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Great Horned Owls in Winter
by Damian Fagan

December is a great month to explore the nightscape in Canyon Country. Darkness descends early in the evening and lasts until early morning, so you don’t have to stay up late to explore the night.

Dark skies, illuminated by brilliant stars and distant galaxies, provide a perfect backdrop and sideshow for staying out. Though these starry nights are exceptional, it’s the deep booming hoots of nocturnal great horned owls that make this time of year attractive to explore the night.

Preparation helps, so dress for the cold and pick a night with no wind for better listening conditions. Though these denizens of the dark may be found in town, hooting from their perches, take a drive up into Arches National Park or down the road towards Potash to listen for the classic call: hoo-h’HOO-hoo-hoo. The hoot’s appropriate mnemonic is Who’s Awake? me too too.

Patience is a virtue when owling. Standing quietly for five minutes may seem like a long time but this will give your ears a chance to adjust to the sounds of the night. These owls are early-season nesters, so they start calling in winter.

Great horned owls may hoot any time of the day, but they are more active at night. Their calls are to attract or communicate with their mate or to defend a territory that is invisible to us. Though the male is smaller than the female, his call has a lower pitch to it than the female’s call. When great horned owl pairs engage in a duet, it’s easier to hear the differences in pitch, and on a calm night, the hollow notes can carry for quite a distance.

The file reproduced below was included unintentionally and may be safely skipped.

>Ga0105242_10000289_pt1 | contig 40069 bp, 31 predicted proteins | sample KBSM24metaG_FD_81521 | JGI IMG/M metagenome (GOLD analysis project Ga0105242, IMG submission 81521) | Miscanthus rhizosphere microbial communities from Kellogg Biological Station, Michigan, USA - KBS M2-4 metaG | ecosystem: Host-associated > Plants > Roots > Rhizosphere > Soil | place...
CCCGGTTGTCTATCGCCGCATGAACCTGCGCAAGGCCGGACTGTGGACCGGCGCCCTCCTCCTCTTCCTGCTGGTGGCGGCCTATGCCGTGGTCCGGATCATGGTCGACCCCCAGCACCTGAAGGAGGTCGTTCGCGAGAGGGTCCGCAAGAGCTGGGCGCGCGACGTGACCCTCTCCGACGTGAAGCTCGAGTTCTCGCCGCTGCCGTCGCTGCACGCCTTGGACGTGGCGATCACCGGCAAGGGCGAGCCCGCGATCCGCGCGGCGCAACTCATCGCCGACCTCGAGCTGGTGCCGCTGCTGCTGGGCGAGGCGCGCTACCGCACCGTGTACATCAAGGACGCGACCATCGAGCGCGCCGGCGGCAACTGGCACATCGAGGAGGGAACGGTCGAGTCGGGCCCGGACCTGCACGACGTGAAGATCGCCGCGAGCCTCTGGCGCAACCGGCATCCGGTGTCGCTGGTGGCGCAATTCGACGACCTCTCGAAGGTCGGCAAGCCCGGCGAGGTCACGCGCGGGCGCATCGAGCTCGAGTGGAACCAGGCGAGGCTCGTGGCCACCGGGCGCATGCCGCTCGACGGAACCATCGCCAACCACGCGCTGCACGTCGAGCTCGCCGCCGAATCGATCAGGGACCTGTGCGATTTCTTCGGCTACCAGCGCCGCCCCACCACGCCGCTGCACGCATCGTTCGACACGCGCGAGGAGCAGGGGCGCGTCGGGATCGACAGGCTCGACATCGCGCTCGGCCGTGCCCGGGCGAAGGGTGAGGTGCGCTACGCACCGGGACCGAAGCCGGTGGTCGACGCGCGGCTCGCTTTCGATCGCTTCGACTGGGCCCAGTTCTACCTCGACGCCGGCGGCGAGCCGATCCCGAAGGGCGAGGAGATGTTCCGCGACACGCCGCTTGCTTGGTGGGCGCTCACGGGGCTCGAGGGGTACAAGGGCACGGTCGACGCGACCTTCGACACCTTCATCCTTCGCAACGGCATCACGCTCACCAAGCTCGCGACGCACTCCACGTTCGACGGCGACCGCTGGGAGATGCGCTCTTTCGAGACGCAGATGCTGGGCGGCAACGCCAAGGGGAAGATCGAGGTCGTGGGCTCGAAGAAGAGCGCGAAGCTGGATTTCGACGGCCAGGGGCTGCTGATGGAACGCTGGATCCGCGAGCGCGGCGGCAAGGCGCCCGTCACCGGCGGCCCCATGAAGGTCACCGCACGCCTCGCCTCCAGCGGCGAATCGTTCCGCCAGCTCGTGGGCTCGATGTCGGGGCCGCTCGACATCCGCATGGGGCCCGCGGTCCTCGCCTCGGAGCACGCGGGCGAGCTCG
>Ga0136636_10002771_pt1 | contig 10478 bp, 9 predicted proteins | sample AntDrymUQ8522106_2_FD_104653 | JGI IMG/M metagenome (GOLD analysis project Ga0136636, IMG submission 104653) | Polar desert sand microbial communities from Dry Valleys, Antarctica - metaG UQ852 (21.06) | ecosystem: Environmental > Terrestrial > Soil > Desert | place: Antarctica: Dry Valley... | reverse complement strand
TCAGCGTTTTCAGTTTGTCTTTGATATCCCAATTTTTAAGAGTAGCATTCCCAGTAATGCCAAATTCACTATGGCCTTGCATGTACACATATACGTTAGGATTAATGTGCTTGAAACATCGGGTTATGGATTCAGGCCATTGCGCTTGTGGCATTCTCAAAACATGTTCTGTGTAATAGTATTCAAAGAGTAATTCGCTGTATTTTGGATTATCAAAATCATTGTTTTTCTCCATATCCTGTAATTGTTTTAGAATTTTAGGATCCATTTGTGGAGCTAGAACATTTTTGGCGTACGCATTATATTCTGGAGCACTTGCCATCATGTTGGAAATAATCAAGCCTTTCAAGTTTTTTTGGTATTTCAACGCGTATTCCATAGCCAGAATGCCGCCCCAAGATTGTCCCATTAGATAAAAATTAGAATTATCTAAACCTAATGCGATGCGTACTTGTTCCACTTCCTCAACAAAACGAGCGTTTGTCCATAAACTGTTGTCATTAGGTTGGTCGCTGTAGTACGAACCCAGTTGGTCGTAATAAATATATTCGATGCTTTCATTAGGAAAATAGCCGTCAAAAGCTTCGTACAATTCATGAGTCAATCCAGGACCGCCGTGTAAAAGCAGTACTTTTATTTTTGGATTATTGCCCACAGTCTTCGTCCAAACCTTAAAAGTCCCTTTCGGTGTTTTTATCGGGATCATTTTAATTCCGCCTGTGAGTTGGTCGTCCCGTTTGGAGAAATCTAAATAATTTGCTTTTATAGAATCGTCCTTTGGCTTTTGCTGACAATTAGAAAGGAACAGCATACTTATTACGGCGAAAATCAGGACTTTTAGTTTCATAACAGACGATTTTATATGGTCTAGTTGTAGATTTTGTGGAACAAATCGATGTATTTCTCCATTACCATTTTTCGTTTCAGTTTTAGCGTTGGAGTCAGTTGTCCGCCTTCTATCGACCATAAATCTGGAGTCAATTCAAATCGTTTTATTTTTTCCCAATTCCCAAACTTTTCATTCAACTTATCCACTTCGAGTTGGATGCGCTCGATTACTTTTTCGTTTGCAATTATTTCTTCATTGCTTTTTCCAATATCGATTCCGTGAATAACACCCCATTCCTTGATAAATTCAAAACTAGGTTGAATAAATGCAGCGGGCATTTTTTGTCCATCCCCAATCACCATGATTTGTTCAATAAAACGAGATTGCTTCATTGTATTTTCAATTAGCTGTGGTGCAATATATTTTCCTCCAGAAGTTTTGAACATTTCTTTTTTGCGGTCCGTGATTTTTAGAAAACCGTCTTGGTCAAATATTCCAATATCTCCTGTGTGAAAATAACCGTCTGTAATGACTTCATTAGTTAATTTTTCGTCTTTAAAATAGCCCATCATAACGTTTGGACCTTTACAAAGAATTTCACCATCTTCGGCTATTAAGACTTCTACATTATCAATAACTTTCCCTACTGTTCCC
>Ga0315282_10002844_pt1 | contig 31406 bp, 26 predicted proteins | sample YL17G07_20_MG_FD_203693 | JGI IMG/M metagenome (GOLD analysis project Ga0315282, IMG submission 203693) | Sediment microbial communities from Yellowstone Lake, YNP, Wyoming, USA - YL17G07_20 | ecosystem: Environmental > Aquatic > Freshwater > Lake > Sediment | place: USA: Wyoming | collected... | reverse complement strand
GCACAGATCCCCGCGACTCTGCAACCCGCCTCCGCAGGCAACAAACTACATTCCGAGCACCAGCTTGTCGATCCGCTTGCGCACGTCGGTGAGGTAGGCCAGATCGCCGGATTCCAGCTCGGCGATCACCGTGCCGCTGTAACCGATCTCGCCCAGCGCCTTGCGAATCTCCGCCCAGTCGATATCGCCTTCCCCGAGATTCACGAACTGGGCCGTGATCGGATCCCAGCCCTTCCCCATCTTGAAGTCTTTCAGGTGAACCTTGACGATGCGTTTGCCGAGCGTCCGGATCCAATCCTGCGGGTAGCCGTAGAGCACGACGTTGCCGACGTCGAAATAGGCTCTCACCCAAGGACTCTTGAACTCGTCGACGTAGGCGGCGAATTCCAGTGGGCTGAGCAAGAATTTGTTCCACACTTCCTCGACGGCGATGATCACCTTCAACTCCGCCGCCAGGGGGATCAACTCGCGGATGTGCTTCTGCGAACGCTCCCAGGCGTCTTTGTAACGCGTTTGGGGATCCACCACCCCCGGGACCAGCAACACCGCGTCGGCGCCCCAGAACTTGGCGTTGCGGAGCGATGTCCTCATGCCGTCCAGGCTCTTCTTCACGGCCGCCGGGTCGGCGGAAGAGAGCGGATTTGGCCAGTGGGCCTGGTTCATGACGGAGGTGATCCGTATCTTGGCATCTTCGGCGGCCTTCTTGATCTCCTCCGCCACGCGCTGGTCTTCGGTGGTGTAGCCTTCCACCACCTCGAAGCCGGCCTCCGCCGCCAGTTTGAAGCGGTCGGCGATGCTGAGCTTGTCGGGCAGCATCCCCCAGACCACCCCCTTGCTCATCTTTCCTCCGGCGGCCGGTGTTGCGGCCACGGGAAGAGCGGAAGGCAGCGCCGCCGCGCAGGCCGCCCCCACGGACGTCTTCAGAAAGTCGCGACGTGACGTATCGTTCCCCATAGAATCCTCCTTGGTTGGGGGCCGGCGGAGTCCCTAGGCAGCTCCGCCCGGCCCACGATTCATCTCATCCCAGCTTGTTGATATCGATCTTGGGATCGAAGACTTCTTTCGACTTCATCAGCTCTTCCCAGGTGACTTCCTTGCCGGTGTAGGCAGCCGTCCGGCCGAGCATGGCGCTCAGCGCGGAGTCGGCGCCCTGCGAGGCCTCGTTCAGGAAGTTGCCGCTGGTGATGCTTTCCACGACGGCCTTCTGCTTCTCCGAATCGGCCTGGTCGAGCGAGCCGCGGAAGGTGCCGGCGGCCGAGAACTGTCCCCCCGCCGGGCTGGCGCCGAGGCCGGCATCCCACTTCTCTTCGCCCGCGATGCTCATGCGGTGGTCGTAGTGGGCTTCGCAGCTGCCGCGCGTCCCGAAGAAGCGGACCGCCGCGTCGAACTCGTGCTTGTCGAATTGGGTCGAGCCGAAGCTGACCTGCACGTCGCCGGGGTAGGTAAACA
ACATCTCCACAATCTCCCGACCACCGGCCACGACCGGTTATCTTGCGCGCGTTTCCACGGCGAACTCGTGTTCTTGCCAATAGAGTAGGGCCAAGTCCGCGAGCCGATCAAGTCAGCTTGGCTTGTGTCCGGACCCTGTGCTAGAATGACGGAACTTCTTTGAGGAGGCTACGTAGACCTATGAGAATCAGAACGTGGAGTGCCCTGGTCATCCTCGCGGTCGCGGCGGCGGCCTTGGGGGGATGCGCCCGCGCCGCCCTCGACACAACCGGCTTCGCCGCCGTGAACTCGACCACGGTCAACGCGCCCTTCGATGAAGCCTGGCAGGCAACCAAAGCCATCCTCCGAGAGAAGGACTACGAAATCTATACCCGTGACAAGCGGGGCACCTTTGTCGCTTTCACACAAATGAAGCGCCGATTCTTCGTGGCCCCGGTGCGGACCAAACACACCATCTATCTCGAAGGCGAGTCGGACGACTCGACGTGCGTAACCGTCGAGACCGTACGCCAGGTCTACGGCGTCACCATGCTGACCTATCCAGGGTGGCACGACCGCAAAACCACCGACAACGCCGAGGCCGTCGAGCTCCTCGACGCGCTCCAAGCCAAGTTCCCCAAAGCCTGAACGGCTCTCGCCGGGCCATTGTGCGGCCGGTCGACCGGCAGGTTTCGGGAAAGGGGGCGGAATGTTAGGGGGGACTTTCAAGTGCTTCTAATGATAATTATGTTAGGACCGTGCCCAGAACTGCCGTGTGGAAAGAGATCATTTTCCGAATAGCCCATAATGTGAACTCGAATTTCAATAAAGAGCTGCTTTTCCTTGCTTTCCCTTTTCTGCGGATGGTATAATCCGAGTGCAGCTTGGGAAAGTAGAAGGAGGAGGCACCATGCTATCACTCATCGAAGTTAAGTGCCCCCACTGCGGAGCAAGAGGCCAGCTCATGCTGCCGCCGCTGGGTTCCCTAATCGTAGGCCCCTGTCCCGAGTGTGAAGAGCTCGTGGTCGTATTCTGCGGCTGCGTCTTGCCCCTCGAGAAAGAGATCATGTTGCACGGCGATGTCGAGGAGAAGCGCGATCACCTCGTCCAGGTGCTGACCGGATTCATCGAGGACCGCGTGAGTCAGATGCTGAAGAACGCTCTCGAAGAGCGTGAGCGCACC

Nicknamed “Flying Tigers,” great horned owls prey on just about anything they can carry, including small mammals, skunks, birds, small foxes, rodents, scorpions, and even other owls such as barred or long-eared owls. And forget naming any barnyard or outdoor cats in great horned owl territories, too.

Finding a roosting owl in the daylight might be a bit of a challenge, as the birds use their cryptic coloration and body posture to blend into a tree’s trunk or branches. Even their large ear tufts (what gives these birds their name) may stand erect helping the bird to blend into their surroundings. The bird also uses natural cavities in canyon walls as roosting and nesting spots, so don’t forget to scan a canyon wall for these sites.

Great horned owls are not restricted to the Canyonlands region but occur all across North America and into South America. They are the most widely distributed of all owls and the most common. Unlike flammulated or burrowing owls, great horns do not migrate but they have been known to move short distances to wintering grounds in the far north.

A good source for practice listening to owl calls is the eBird website ( or the National Audubon Society’s Bird Guide App ( You can even make your own recording by using the Cornell Lab of Ornithology’s Merlin App ( to record calls and use its artificial intelligence to identify the species.

Owling is a different way to experience the desert. Hopefully, you’ll hear a great horned owl or some other owl call during your winter nocturnal outing. Even if it’s quiet, the brilliant night sky is a great consolation and well worth the effort.

Damian FaganA natural history writer.
Former Moabite, now based in the Pacific Northwest, Damian Fagan is a freelance natural history writer and nature photographer who focuses on the flora and fauna of the American Southwest and the Pacific Northwest. Of course, this gives him a good excuse to go hiking.

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